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Episode 11: The Line Between Freedom of Expression and Cyberbullying

Updated: Oct 12, 2022

As social media has become increasingly important in our daily life, it is vital to see what is the extent of our freedom of speech on social media. We hope that this episode of law series could enlighten you on this aspect of law!

1.0 Introduction

According to the Malaysian Communication and Multimedia Commission (2018), nearly 25 million Malaysians, which makes up 82 percent of Malaysia's population, were online at the end of 2018. For the most part, the Malaysian government has taken efforts to make this country a regional and global leader in information technology (IT). Many strategic initiatives have been adopted to boost the internet’s expansion since its access was first opened to the public in 1995.

Malaysia has been able to catch up with the rest of the world with the increasing use of the Internet and social media. Our nation, nevertheless, must ensure that its multiracial community exists in peace and prosperity as a democratic society. Even though Article 10(1)(a) of the Federal Constitution guarantees the right to free speech and expression, such right has often been misused, which can be evidenced by the increasingly prevalent issue of hate speech arising on social media platforms such as Facebook, Twitter, and Instagram. Notably, hate speech is often centred around the issues of ideology, race, and politics.

For most people, exercising complete freedom of expression in the public is incomprehensible. As a consequence, the Internet is the perfect medium for them to freely express their thoughts and viewpoints. Hence, there are pockets of social discord among residents. Despite the fact that the authorities have condemned this unhealthy practice, people commonly believe they have the freedom to write anything they like.

However, some laws limit their expression and protect social media users from being victims of hate speech. Hence, in this article, we aim to shed light on the legal position of freedom of speech on social media in our country, and the attitude and involvement of Malaysian social media users towards freedom of speech and hatred speech.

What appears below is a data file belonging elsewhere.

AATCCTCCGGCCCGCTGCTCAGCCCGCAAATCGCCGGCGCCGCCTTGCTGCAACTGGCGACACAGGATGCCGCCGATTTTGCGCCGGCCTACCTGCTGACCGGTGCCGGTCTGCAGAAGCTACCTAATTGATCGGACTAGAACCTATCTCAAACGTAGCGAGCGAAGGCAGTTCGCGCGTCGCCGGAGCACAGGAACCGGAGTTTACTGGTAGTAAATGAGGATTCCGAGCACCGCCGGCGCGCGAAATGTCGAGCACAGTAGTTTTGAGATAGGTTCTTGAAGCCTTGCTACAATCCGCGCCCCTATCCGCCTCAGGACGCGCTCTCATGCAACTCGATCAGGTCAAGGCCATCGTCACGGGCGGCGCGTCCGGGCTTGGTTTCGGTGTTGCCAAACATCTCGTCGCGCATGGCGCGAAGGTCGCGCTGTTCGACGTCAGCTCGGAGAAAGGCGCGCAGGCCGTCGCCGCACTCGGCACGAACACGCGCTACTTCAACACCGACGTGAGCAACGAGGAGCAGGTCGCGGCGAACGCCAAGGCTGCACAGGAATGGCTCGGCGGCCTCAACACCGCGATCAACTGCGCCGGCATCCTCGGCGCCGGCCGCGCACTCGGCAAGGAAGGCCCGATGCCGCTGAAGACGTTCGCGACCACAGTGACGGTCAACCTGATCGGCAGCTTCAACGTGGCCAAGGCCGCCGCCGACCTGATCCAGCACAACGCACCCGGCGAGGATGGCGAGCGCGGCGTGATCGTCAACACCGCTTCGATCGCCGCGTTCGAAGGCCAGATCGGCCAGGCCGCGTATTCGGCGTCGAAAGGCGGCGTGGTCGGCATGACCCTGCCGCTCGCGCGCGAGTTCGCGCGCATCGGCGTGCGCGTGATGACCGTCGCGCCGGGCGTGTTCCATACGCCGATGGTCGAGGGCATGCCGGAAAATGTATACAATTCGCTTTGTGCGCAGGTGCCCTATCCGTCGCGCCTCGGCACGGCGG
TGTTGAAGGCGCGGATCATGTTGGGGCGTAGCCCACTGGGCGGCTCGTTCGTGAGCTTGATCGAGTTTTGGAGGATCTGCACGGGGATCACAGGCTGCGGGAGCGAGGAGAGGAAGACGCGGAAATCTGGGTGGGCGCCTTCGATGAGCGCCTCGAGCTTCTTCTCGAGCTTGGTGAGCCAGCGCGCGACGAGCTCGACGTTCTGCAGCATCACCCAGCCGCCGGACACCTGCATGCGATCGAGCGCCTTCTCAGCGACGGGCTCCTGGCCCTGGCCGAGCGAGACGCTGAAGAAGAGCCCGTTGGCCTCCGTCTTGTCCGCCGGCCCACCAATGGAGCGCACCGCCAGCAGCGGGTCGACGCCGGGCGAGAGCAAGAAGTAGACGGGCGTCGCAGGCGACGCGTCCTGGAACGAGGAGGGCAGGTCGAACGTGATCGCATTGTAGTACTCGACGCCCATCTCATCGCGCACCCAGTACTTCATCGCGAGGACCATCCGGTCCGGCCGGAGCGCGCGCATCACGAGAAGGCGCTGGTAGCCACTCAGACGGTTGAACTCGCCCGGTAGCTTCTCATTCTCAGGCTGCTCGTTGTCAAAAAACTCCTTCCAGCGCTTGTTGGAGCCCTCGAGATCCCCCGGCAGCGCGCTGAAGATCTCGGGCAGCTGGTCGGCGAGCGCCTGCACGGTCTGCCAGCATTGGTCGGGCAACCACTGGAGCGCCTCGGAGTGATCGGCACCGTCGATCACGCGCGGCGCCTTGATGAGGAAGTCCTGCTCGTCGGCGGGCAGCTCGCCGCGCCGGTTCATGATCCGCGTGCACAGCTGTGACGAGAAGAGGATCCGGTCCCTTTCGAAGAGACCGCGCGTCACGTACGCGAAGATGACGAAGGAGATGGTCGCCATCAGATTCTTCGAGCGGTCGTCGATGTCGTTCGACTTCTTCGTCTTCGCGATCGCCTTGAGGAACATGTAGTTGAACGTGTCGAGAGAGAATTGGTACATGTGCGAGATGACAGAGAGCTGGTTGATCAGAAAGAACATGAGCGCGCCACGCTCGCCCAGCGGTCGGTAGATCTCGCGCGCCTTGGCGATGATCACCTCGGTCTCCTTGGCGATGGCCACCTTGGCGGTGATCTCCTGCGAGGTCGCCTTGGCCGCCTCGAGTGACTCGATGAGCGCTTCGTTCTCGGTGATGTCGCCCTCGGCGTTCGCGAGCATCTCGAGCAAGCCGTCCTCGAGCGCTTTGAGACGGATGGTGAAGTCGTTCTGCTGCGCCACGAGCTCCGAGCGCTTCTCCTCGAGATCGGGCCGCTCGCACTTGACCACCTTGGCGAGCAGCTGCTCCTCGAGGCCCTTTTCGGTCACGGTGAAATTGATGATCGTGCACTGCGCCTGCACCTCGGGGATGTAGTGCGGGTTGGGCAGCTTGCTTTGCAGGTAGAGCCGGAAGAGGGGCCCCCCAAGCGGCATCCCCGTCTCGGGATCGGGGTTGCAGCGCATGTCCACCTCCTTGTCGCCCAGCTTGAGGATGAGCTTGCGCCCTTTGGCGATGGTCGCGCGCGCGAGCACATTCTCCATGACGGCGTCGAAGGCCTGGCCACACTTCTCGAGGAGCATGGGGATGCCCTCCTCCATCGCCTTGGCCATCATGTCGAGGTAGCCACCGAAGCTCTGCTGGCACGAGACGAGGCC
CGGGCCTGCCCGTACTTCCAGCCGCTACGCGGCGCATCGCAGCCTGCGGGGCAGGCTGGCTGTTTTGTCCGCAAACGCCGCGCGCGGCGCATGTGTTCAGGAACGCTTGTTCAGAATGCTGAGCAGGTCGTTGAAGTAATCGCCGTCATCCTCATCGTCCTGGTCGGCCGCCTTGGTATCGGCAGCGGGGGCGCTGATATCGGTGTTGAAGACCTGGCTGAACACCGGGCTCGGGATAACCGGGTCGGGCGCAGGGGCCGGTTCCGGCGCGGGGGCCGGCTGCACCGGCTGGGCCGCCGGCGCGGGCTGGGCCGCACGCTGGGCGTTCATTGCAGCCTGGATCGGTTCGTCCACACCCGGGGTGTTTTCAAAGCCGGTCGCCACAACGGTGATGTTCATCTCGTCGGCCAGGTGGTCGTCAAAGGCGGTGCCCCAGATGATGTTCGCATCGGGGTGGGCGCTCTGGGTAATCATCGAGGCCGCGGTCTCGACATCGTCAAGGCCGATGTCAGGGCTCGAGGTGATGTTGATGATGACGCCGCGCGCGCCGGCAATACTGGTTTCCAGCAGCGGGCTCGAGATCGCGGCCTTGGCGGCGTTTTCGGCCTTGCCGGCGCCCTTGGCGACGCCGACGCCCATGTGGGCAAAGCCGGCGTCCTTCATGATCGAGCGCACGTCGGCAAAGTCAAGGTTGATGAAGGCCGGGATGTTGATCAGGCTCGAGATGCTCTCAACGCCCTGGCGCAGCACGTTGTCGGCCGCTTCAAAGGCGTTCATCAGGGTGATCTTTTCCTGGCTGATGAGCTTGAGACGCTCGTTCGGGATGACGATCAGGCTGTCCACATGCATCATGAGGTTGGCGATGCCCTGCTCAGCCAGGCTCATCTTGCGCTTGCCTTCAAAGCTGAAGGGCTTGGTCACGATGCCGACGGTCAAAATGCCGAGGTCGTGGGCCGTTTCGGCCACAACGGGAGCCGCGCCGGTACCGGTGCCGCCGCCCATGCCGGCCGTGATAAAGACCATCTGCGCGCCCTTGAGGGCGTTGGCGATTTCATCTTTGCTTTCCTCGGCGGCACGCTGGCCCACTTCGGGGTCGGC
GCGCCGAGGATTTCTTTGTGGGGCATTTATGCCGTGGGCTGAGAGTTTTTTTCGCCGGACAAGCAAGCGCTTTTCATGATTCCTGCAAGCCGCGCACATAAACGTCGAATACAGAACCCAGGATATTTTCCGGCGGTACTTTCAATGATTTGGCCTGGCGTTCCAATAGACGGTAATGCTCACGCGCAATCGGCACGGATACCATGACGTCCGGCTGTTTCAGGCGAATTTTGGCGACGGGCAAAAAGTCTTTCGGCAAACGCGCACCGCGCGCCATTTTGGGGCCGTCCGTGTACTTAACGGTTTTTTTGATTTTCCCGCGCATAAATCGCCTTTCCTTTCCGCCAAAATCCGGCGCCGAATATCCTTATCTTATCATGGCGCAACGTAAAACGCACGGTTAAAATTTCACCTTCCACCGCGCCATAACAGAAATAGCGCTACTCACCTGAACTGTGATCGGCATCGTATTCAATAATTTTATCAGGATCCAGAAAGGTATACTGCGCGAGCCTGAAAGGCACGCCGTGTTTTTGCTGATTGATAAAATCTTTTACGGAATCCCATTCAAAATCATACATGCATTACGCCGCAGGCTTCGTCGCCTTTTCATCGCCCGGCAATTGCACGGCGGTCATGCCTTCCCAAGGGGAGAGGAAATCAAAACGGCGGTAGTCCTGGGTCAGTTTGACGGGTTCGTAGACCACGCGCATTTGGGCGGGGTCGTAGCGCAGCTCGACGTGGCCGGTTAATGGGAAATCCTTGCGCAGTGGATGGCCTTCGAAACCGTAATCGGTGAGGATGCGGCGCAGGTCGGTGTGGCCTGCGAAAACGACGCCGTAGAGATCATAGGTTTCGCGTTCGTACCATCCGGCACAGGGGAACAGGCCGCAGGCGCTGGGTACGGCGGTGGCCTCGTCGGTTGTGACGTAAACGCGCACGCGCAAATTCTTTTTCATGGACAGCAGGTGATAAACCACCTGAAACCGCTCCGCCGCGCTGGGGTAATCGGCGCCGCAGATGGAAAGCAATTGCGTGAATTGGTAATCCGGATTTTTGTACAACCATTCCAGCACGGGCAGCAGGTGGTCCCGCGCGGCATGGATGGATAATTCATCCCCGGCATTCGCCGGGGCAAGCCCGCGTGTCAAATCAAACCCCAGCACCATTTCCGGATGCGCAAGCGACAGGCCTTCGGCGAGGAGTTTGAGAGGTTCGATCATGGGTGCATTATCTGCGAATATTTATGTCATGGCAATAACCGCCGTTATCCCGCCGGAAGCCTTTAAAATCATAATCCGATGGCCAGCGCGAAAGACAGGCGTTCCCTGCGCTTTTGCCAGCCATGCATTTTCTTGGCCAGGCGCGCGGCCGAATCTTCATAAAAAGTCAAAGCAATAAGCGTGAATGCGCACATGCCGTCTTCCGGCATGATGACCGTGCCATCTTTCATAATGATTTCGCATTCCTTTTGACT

2.0 Legal Position

Despite the freedom of speech granted under Article 10(1)(a), such right is still subject to restrictions enshrined under Article 10(2)(a). It stipulates that freedom of speech and expression are subject to certain restrictions ‘as it deems necessary or expedient in the interest of the security of the Federation or any part thereof, friendly relations with other countries, public order or morality and restrictions designed to protect the privileges of Parliament or of any Legislative Assembly or to provide against contempt of court, defamation, or incitement to any offence.’

2.1 Gatekeeper of freedom of speech on the Internet

The Malaysian Communications and Multimedia Commission (MCMC) has the mission to provide transparent regulatory processes to facilitate fair competition and efficiency in the multimedia industry. Its process for appointing members of the MCMC advisory board is more transparent as it involves consultations with different stakeholders. Nevertheless, the commission has a poor record in upholding Internet freedom (Freedom House, 2018).

In July 2015, whistle-blower site Sarawak Report was blocked over the articles on the misallocation of funds from 1Malaysia Development Berhad (1MDB). In January 2016, Asia Sentinel which is based in Hong Kong was blocked after the publication of an article about the former Prime Minister Najib Razak with regards to 1MDB. Besides, two local news portals, Malaysia Chronicle and The Malaysian Insider were blocked in 2015 and 2016 respectively for criticising Najib Razak over the 1MDB scandal. The bans were only lifted in May 2018 after the change in the federal government.

In addition, MCMC attempts to involve the Malaysian public to monitor and censor online speech (Article 19, 2019), which represents a threat to freedom of expression by allowing the public to shoot itself in the foot. The purpose of the monitoring and censorship was to ‘avoid controversial or offensive online speech’ with regards to 3R content, namely race, religion, and royalty (MCMC, 2019). However, Malaysia’s legal framework consists of vaguely worded legislation that allow the public authorities to interpret the boundary of the freedom of speech on the Internet, which includes the Communications and Multimedia Act 1998 (‘the CMA 1998’), Sedition Act 1948, Penal Code, and the recent Emergency (Essential Powers) (No. 2) Ordinance 2021.

2.2 Sedition Act 1948

Under the Sedition Act, the meaning of ‘seditious tendency' has been extended beyond its original definition. For instance, the word ‘seditious' is defined widely as any act, speech or words, publication, or thing ‘having a seditious tendency’. Although this Act was intended to deal with the traditional concept of freedom of speech, its applicability could be extended to cover ‘electronic speech’ (Murni & Shahir, 2017).

In determining seditious tendency, the intention of the party is irrelevant by virtue of Section 3(3) of the Act which states that ‘for the purpose of proving the commission of any offence against this act the intention of the person charged at the time he… uttered any seditious words... shall be deemed to be irrelevant if in fact… the words… had a seditious tendency’. In Mat Shuhaimi Shafiei v Kerajaan Malaysia, the appellant (Mat Shuhaimi) was allegedly posting seditious material on his blog. In delivering the judgment, the impugned section was declared unconstitutional on the ground that the section imposed a disproportionate restriction or measure which did not meet the permissible objectives spelt out in Article 10(2)(a) of the Federal Constitution. However, the decision was later reversed by the Federal Court. All this while, our courts have consistently regarded sedition as an absolute liability offence, where the prosecution needs not to prove the intention of the accused. In PP v Mark Koding, the court held that even an intention with good faith will not provide a defence where ‘it is immaterial whether the accused’s intention or motive was honourable or evil when making the speech’.